ACT Exam Syllabus: General Test Pattern | 2019 – 2020
General Test Pattern for ACT Test
ACT has four test sections: English, Math, Reading, and Science- total duration of 3 hours. The writing section is optional and adds another 40 minutes to the total duration. It is an MCQ (multiple choice questions) based test with 215 questions in total. The scores on every section vary from a low of 1 to a high of 36. The total test score is an average of all section scores.
The average ACT score is 20.8, and a “good ACT score” is determined by your choice of the target school.
Apart from the sectional scores, there are sub-scores within a section too.
|English||Usage/Mechanics (1-18), Rhetorical Skills (1-18), Essay (2-12)|
|Mathematics||Pre-Algebra/Elementary Algebra (1-18), Algebra/Coordinate Geometry (1-18), Plane Geometry/Trigonometry (1-18)|
|Reading||Social Sciences/Sciences (1-18), Arts/Literature (1-18)|
The following table gives you a good idea about the flow of the examination on the test-day:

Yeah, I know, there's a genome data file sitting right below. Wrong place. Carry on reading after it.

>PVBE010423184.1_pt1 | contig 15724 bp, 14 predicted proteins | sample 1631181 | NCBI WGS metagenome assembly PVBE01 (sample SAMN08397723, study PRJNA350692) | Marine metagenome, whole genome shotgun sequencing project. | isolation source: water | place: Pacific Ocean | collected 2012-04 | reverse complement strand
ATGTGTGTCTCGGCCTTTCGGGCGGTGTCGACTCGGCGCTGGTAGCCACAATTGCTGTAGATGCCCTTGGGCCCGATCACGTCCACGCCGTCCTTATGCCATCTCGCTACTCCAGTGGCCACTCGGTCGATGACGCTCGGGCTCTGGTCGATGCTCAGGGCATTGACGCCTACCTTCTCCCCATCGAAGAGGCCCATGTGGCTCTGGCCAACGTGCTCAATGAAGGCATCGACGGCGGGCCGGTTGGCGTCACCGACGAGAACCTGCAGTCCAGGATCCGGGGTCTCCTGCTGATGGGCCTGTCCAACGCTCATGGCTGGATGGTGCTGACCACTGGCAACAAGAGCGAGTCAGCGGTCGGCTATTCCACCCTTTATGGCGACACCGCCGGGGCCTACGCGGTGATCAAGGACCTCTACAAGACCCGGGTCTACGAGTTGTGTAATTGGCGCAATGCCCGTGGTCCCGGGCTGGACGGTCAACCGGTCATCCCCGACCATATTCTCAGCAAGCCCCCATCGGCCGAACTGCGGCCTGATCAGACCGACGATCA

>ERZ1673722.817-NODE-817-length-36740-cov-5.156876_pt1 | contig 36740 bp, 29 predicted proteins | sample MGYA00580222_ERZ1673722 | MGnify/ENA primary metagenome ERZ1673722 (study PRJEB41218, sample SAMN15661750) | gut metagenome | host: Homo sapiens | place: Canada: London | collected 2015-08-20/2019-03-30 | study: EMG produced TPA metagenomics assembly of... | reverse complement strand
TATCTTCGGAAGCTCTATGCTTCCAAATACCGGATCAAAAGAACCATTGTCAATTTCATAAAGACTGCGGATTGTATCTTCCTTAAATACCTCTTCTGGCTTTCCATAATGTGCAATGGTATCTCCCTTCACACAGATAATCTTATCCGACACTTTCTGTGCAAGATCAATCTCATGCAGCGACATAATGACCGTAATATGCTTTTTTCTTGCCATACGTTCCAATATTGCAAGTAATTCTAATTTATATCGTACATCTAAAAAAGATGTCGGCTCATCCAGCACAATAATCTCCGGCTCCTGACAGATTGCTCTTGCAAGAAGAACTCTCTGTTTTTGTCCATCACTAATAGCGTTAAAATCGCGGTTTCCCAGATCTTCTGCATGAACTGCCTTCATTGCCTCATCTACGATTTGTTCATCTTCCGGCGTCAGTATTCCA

|Section||# of Questions||Duration||Syllabus|
|English||75||45 minutes||Usage/mechanics and rhetorical skills|
|Mathematics||60||60 minutes||Algebra, geometry, elementary trigonometry, reasoning, and problem-solving|
|Reading||40||35 minutes||Reading Comprehension|
|Science||40||35 minutes||Interpretation, analysis, evaluation, reasoning, and problem-solving|
|Optional Writing Test||1 essay prompt||30 minutes||Writing Skills|
Two breaks are scheduled during the test: the 1st is after the Math section, and the 2nd is just before writing (provided you have opted for a writing test).
The writing score does not affect the final scaled composite score. An essay is assigned a score of 2-12 along 4 domains: Ideas and Analysis, Development and Support, Organization, and Language Use and Conventions. Every essay is judged by two graders, each assigning a score of 1-6 across every domain. The scores of English section are combined with the writing section, and the composite score is produced under the heading English Language Arts (ELA). Similarly, a STEM score is also provided separately (Science and Mathematics).
This section contains 5 passages for a total of 75 multiple-choice questions. The questions are detail-based or overall idea/big-picture based, in relation to a particular paragraph or the whole passage. 2 skills are tested primarily: Usage and Mechanics and Rhetorical Skills. Usage and Mechanics test you on your understanding of grammar rules: usage, punctuation, and sentence structure. Rhetorical Skills deal with your abstract understanding or comprehension of the passage.